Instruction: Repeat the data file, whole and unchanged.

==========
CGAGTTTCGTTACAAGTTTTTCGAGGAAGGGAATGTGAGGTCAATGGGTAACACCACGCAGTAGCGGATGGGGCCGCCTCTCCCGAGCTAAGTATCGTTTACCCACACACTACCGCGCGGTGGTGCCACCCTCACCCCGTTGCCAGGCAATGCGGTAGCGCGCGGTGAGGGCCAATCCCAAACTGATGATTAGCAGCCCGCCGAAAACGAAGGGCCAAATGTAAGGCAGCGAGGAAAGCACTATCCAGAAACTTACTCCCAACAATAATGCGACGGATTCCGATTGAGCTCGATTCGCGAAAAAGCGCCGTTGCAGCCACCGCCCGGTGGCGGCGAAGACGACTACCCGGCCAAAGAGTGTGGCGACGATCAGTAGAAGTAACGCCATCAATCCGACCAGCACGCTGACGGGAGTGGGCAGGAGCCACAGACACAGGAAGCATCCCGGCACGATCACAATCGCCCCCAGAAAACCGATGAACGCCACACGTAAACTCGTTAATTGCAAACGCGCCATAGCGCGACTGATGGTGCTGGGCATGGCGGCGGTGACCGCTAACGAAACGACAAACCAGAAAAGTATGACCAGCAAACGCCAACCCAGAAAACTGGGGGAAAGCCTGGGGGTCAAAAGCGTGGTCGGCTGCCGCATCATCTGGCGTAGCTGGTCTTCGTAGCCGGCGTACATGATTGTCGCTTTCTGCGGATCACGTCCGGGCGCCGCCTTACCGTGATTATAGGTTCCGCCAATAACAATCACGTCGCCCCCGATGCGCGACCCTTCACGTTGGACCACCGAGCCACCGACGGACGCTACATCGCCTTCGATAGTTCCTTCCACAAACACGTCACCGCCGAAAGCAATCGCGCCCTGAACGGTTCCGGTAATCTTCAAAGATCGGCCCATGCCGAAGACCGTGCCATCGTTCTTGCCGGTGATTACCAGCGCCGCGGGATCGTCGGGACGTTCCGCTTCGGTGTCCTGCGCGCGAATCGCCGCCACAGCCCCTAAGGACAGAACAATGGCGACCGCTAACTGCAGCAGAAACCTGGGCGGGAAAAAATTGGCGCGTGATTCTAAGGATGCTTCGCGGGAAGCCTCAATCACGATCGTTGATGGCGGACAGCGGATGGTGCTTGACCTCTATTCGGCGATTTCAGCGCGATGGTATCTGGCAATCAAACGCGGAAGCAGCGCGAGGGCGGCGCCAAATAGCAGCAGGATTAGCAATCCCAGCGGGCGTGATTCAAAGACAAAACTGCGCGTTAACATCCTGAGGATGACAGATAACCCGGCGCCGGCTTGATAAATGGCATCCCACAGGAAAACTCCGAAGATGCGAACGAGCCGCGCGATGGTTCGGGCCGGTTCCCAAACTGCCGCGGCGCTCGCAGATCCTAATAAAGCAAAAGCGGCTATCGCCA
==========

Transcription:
CGAGTTTCGTTACAAGTTTTTCGAGGAAGGGAATGTGAGGTCAATGGGTAACACCACGCAGTAGCGGATGGGGCCGCCTCTCCCGAGCTAAGTATCGTTTACCCACACACTACCGCGCGGTGGTGCCACCCTCACCCCGTTGCCAGGCAATGCGGTAGCGCGCGGTGAGGGCCAATCCCAAACTGATGATTAGCAGCCCGCCGAAAACGAAGGGCCAAATGTAAGGCAGCGAGGAAAGCACTATCCAGAAACTTACTCCCAACAATAATGCGACGGATTCCGATTGAGCTCGATTCGCGAAAAAGCGCCGTTGCAGCCACCGCCCGGTGGCGGCGAAGACGACTACCCGGCCAAAGAGTGTGGCGACGATCAGTAGAAGTAACGCCATCAATCCGACCAGCACGCTGACGGGAGTGGGCAGGAGCCACAGACACAGGAAGCATCCCGGCACGATCACAATCGCCCCCAGAAAACCGATGAACGCCACACGTAAACTCGTTAATTGCAAACGCGCCATAGCGCGACTGATGGTGCTGGGCATGGCGGCGGTGACCGCTAACGAAACGACAAACCAGAAAAGTATGACCAGCAAACGCCAACCCAGAAAACTGGGGGAAAGCCTGGGGGTCAAAAGCGTGGTCGGCTGCCGCATCATCTGGCGTAGCTGGTCTTCGTAGCCGGCGTACATGATTGTCGCTTTCTGCGGATCACGTCCGGGCGCCGCCTTACCGTGATTATAGGTTCCGCCAATAACAATCACGTCGCCCCCGATGCGCGACCCTTCACGTTGGACCACCGAGCCACCGACGGACGCTACATCGCCTTCGATAGTTCCTTCCACAAACACGTCACCGCCGAAAGCAATCGCGCCCTGAACGGTTCCGGTAATCTTCAAAGATCGGCCCATGCCGAAGACCGTGCCATCGTTCTTGCCGGTGATTACCAGCGCCGCGGGATCGTCGGGACGTTCCGCTTCGGTGTCCTGCGCGCGAATCGCCGCCACAGCCCCTAAGGACAGAACAATGGCGACCGCTAACTGCAGCAGAAACCTGGGCGGGAAAAAATTGGCGCGTGATTCTAAGGATGCTTCGCGGGAAGCCTCAATCACGATCGTTGATGGCGGACAGCGGATGGTGCTTGACCTCTATTCGGCGATTTCAGCGCGATGGTATCTGGCAATCAAACGCGGAAGCAGCGCGAGGGCGGCGCCAAATAGCAGCAGGATTAGCAATCCCAGCGGGCGTGATTCAAAGACAAAACTGCGCGTTAACATCCTGAGGATGACAGATAACCCGGCGCCGGCTTGATAAATGGCATCCCACAGGAAAACTCCGAAGATGCGAACGAGCCGCGCGATGGTTCGGGCCGGTTCCCAAACTGCCGCGGCGCTCGCAGATCCTAATAAAGCAAAAGCGGCTATCGCCA